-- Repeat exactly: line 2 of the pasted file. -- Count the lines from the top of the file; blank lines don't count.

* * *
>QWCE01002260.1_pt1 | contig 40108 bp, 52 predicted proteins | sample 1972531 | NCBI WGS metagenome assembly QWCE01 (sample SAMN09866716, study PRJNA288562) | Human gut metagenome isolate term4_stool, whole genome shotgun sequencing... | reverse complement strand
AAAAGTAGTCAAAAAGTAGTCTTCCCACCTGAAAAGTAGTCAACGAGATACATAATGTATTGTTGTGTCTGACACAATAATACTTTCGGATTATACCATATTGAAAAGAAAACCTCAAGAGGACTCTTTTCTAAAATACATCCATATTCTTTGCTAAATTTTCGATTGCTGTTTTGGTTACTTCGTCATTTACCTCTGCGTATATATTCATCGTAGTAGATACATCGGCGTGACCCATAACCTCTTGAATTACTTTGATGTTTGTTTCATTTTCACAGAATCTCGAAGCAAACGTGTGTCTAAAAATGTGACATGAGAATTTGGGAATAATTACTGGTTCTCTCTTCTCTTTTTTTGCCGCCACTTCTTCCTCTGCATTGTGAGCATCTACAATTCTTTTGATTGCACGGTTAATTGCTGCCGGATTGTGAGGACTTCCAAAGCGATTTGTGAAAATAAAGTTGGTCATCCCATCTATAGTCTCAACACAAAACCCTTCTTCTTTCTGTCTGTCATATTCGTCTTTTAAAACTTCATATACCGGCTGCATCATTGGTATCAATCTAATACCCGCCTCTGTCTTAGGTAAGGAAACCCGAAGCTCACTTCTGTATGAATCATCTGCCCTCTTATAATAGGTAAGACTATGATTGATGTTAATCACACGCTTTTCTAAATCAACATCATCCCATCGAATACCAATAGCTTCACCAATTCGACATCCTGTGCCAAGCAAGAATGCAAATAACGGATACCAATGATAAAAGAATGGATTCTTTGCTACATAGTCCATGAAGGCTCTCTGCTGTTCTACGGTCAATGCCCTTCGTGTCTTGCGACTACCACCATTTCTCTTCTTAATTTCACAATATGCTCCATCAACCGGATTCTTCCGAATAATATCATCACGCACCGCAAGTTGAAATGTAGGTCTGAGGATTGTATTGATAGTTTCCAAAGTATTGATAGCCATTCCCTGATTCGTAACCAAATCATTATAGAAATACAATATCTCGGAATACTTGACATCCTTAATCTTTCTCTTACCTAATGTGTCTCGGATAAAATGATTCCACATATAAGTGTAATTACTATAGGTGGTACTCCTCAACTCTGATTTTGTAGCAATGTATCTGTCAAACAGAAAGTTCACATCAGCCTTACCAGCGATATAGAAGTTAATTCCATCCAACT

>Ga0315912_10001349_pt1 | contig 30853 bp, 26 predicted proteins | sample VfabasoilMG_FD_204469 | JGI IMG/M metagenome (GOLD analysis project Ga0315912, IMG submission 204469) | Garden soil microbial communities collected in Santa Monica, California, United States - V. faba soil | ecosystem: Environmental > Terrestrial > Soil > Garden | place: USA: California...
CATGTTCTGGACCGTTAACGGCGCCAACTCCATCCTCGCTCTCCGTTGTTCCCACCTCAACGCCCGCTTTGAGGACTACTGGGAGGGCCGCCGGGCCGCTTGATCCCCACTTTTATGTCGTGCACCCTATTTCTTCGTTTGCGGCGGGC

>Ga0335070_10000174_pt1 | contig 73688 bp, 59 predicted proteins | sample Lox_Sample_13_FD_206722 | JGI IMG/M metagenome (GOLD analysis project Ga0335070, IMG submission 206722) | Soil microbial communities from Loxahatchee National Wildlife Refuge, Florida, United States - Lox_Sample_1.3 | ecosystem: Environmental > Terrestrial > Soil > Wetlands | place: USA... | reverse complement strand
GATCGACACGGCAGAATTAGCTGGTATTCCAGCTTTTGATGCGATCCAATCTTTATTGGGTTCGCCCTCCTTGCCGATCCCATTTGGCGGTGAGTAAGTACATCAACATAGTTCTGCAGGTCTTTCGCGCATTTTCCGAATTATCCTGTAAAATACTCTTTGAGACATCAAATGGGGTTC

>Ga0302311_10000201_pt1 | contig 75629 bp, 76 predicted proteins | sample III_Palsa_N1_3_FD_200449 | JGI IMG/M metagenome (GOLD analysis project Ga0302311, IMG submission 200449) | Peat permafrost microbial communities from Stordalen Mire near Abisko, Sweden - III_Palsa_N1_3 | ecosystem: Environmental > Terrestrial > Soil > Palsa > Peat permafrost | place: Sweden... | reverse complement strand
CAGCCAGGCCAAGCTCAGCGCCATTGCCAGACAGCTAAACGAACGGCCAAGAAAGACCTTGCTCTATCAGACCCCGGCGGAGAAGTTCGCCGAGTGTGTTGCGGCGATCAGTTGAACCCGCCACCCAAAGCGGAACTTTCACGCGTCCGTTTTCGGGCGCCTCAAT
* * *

AAAAGTAGTCAAAAAGTAGTCTTCCCACCTGAAAAGTAGTCAACGAGATACATAATGTATTGTTGTGTCTGACACAATAATACTTTCGGATTATACCATATTGAAAAGAAAACCTCAAGAGGACTCTTTTCTAAAATACATCCATATTCTTTGCTAAATTTTCGATTGCTGTTTTGGTTACTTCGTCATTTACCTCTGCGTATATATTCATCGTAGTAGATACATCGGCGTGACCCATAACCTCTTGAATTACTTTGATGTTTGTTTCATTTTCACAGAATCTCGAAGCAAACGTGTGTCTAAAAATGTGACATGAGAATTTGGGAATAATTACTGGTTCTCTCTTCTCTTTTTTTGCCGCCACTTCTTCCTCTGCATTGTGAGCATCTACAATTCTTTTGATTGCACGGTTAATTGCTGCCGGATTGTGAGGACTTCCAAAGCGATTTGTGAAAATAAAGTTGGTCATCCCATCTATAGTCTCAACACAAAACCCTTCTTCTTTCTGTCTGTCATATTCGTCTTTTAAAACTTCATATACCGGCTGCATCATTGGTATCAATCTAATACCCGCCTCTGTCTTAGGTAAGGAAACCCGAAGCTCACTTCTGTATGAATCATCTGCCCTCTTATAATAGGTAAGACTATGATTGATGTTAATCACACGCTTTTCTAAATCAACATCATCCCATCGAATACCAATAGCTTCACCAATTCGACATCCTGTGCCAAGCAAGAATGCAAATAACGGATACCAATGATAAAAGAATGGATTCTTTGCTACATAGTCCATGAAGGCTCTCTGCTGTTCTACGGTCAATGCCCTTCGTGTCTTGCGACTACCACCATTTCTCTTCTTAATTTCACAATATGCTCCATCAACCGGATTCTTCCGAATAATATCATCACGCACCGCAAGTTGAAATGTAGGTCTGAGGATTGTATTGATAGTTTCCAAAGTATTGATAGCCATTCCCTGATTCGTAACCAAATCATTATAGAAATACAATATCTCGGAATACTTGACATCCTTAATCTTTCTCTTACCTAATGTGTCTCGGATAAAATGATTCCACATATAAGTGTAATTACTATAGGTGGTACTCCTCAACTCTGATTTTGTAGCAATGTATCTGTCAAACAGAAAGTTCACATCAGCCTTACCAGCGATATAGAAGTTAATTCCATCCAACT